Want a world record for the most countries visited in a short period of time? Then add Slovenia to the list. Andrej Roza Rozman has a comic poem that calls Slovenia the nation with the best location, and while that could be argued pro and con from a variety of angles, it’s an undeniable truth that Slovenia is easy to traverse and neighbours four countries. It’s even got the Tromeje (Triple Border), where it meets Italy and Austria, giving the rare opportunity to be in three countries at once.
Tromeje, or Tri confini in Italian, where can visit three countries in no time
What follows are thus the nine records in the current Guinness Book of World Records that make use of Slovenia’s strategic location to achieve feats of considerable planning and ultimate success.
In 2011 Greg Parmley, from the UK, lived his dream and became the current world record for the most music festivals visited in 30 days. Parmley went to shows in Belgium, Luxembourg, Germany, the Czech Republic, Poland, Slovakia, Hungary, Serbia, Slovenia, Croatia, Italy, Switzerland and the UK. I’m not sure, but it looks like the one in Slovenia was Metal Days, then known as Metal Camp.
2013 is the year that will stay in the minds of Kasper De Wulf and Alexander Hautekiet (two Belgians) as the one in which they entered the record books with the distinction of playing the most full 18-hole rounds of golf in different countries in 24 hours. History was made when the duo teed off in Slovenia (at the Bled Golf & Country Club, which saw the lowest round of the day, 80), Austria, Germany, France, Luxembourg, the Netherlands, and Belgium.
Skiing isn’t a sport associated with the UK, but that in March 2014 that didn’t stop Jamie Stevenson from enjoying the slopes in a powdery fresh 17 countries in a single month. He set out on his journey from Scotland, and then visited Spain, Andorra, France, Italy, Switzerland, Liechtenstein, Austria, Germany, Slovenia, Poland, Slovakia, Czech Republic, Estonia, Finland, Sweden, and Norway.
If I told you that in 2014 Leo Tergujeff, a Finn, made history’s longest journey on a telescopic handler would you know what I was talking about? Here’s a telescopic handler:
Wikimedia: Alf van Beem, CC-by-1.0
It on one of these that Mr Tergujeff brought honour to his community by travelling 4,296 km. He started in Italy and spent a few days over the month of May to travel back to his homeland, like a salmon returning to spawn. In total he drove through Italy, Slovenia, Hungary, Slovakia, Czech Republic, Germany, Sweden and Finland, seven countries overall.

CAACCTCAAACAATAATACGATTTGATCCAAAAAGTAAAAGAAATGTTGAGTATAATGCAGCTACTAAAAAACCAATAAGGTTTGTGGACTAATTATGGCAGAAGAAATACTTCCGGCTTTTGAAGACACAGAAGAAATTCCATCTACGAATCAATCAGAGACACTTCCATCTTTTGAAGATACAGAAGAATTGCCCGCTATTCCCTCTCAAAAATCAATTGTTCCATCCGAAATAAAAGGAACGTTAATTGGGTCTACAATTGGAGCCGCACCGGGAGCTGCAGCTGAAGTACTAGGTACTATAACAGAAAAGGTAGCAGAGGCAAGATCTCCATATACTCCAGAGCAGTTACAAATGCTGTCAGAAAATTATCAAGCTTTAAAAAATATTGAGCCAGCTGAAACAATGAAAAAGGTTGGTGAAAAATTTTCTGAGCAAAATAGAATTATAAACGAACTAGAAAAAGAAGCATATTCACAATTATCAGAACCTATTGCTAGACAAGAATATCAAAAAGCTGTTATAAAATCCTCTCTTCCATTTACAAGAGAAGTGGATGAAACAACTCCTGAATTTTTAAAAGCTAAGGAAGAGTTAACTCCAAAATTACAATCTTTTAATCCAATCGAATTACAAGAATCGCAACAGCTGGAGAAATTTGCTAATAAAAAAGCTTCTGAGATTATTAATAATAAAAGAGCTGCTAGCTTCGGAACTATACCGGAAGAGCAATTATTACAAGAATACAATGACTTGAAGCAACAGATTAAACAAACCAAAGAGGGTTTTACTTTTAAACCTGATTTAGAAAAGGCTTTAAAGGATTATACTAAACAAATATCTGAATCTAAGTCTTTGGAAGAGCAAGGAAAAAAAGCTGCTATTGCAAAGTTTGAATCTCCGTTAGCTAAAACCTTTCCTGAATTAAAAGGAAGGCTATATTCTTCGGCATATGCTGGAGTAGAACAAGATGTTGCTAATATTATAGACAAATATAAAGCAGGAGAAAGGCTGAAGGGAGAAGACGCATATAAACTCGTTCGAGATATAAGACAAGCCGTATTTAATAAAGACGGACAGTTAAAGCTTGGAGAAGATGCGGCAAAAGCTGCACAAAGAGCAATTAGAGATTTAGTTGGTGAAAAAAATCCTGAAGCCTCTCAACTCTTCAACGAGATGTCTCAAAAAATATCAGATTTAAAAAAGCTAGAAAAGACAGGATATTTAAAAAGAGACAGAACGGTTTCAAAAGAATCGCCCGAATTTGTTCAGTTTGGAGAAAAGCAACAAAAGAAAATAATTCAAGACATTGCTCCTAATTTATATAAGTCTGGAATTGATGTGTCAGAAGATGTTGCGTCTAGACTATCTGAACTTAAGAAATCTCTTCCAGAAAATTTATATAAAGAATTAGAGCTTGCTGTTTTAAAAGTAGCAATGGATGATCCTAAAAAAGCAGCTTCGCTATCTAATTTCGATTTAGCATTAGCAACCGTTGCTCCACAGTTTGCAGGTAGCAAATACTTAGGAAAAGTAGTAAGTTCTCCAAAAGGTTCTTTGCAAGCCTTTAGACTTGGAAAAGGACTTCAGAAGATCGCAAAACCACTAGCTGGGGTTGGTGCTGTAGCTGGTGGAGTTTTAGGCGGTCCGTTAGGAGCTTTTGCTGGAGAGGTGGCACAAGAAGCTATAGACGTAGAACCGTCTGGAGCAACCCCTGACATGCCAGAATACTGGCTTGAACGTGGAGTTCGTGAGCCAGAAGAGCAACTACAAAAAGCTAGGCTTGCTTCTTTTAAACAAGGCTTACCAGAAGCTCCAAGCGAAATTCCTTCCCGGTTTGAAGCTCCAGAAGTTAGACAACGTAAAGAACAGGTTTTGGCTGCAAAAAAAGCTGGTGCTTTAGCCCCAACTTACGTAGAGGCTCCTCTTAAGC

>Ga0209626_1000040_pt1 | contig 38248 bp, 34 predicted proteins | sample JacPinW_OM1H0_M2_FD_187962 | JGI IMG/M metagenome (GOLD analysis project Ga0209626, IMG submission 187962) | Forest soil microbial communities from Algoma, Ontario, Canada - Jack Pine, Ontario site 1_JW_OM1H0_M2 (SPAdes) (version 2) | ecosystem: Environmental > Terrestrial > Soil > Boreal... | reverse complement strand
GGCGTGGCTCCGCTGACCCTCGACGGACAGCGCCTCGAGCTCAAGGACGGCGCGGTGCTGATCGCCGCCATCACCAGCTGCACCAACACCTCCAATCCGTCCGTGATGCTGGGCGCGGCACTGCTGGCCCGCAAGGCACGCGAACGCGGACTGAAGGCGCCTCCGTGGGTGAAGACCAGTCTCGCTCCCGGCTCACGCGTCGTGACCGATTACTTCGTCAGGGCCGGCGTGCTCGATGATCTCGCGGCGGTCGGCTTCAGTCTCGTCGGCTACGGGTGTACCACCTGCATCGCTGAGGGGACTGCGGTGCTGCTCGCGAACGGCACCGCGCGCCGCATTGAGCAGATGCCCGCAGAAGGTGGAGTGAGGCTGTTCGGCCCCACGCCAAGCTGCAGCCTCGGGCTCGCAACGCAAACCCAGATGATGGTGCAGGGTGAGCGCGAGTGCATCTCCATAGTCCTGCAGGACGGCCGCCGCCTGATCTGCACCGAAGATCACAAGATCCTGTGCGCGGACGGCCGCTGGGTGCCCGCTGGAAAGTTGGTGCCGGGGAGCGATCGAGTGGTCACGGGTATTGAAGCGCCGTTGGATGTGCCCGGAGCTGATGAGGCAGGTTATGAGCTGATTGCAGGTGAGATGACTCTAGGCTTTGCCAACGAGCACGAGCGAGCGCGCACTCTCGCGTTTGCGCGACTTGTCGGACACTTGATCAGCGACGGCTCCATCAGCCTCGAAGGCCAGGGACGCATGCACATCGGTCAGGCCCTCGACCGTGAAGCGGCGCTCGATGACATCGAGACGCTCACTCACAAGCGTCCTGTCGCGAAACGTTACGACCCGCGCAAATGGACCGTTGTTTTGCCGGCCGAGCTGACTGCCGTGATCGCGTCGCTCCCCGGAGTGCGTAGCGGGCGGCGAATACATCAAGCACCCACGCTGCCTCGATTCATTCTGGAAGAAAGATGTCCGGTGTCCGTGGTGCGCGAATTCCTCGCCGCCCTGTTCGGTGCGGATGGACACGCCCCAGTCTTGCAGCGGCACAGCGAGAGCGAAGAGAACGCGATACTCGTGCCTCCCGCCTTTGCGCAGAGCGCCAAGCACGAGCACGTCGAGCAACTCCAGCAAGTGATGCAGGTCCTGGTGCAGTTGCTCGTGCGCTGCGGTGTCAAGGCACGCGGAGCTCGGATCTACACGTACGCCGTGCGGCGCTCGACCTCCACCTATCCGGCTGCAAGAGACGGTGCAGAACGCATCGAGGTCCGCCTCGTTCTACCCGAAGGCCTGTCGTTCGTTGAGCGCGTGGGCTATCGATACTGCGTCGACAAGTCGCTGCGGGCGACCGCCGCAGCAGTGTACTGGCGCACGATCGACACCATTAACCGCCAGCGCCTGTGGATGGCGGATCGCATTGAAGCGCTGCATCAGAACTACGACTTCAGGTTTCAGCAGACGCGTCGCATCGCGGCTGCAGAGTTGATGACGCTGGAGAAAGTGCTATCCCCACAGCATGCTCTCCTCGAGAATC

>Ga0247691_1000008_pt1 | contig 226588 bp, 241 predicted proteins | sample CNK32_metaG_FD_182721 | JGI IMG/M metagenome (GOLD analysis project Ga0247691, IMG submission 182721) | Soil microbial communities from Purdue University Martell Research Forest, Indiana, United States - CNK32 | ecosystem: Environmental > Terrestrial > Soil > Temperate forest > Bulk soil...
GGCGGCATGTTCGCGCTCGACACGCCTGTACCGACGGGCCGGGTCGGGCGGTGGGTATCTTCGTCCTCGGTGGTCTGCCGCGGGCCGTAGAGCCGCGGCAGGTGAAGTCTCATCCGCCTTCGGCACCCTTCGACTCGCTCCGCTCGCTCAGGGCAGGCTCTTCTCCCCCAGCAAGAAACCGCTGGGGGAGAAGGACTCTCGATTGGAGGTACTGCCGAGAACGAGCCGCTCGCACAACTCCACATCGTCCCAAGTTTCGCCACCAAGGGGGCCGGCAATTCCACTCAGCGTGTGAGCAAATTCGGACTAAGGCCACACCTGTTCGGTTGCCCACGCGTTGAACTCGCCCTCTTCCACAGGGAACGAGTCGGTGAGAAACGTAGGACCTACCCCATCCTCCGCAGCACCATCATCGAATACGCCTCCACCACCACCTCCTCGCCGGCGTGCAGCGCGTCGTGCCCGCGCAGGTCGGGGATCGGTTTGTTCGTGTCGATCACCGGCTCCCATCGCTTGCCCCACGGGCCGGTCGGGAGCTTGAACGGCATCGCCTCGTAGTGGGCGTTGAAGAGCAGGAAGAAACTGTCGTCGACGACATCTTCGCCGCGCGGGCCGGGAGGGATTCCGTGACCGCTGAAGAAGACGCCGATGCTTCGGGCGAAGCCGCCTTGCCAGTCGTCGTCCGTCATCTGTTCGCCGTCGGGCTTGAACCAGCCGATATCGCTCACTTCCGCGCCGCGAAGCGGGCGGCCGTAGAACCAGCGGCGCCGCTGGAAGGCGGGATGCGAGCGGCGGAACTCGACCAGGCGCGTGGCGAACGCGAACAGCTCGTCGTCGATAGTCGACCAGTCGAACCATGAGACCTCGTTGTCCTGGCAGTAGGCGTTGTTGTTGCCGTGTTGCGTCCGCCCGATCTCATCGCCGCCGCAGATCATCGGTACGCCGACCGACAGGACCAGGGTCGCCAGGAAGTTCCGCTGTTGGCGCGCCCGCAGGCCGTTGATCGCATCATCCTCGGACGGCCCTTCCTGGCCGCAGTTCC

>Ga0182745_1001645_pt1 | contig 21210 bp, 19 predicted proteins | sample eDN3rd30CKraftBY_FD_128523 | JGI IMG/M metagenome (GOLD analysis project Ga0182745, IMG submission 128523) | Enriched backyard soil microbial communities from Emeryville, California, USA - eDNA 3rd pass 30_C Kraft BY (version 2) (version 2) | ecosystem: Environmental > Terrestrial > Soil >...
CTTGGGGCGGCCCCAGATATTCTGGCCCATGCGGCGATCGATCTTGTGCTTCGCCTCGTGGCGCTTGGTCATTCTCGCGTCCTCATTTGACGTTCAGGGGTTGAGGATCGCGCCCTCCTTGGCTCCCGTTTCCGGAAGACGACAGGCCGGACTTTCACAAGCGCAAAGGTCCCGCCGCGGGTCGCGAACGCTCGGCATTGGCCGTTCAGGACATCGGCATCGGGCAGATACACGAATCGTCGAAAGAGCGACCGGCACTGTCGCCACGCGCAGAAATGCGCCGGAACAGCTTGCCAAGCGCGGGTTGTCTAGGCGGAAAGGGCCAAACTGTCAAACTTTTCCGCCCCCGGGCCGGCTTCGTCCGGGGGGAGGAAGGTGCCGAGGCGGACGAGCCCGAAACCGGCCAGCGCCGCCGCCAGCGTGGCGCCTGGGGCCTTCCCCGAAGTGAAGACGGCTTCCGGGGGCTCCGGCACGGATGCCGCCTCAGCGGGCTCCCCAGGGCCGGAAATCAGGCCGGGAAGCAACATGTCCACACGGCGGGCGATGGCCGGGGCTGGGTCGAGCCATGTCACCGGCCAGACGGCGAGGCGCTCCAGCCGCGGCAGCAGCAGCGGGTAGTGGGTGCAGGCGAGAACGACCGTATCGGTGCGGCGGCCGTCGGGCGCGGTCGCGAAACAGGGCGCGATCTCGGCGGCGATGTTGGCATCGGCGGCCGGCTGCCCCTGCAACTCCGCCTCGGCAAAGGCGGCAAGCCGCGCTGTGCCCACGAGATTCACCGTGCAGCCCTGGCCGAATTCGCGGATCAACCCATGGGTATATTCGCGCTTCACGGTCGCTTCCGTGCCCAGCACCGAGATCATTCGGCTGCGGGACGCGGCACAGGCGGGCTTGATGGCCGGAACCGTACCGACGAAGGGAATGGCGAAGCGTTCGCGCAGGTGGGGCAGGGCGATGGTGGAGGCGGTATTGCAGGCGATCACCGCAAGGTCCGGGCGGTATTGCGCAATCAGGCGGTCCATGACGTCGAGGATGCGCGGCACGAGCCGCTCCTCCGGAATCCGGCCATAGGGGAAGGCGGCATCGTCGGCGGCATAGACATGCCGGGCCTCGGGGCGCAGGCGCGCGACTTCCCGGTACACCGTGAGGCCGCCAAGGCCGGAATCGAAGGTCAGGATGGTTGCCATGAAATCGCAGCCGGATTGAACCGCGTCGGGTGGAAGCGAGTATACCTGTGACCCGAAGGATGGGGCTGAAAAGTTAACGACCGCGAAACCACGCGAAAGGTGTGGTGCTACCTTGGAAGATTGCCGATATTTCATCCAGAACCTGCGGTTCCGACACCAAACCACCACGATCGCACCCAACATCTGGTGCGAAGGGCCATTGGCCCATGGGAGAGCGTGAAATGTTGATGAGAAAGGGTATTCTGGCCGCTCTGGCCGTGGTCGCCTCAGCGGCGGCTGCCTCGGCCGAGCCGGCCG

Back in the heady days of 2015, when Britain’s continued engagement in the remarkable and highly beneficial EU was not in serious question, two natives of that land, Andrew Frankel and Rebecca Jackson, managed to visit the most countries on a single tank of fuel. The couple took advantage of the Schengen agreement and enjoyed freedom of movement through a total of 14 sovereign states. Starting in the Netherlands, the couple – whose automatic right to live, work and retire in many of these nations has just been lost – drove on to Belgium, Luxembourg, France, Switzerland, Liechtenstein, Austria, Germany, Italy, Slovenia, Croatia then Bosnia and Herzegovina, Serbia and Hungary.
In 2016 a Belgian with the wonderful name of Frederik Van Overloop fully charged a Tesla Model S and set out on a 16-hour, 585.7 km journey that took in seven countries: Switzerland, Liechtenstein, Austria, Germany, Italy, Slovenia and Croatia.
2016 also saw the record set for the most countries visited by bicycle in 24 hours by a team, in this case two guys, James van der Hoorn and Thomas Reynolds, both British. The pair cycled through Slovenia, Hungary, Austria, Slovakia and the Czech Republic, before finishing in Poland, with six countries covered
Much the same records, most countries by bicycle in 24 hours – were set for the men by the Hungarian David Kovari in 2017, peddling into Poland, Czech Republic, Slovakia, Austria, Hungary, Slovenia, and Croatia, for a total of seven. The female record was set the same year, and by another Hungarian, Maja Tóth, who powered herself into five nations, namely Slovakia, Austria, Hungary, Slovenia and Croatia.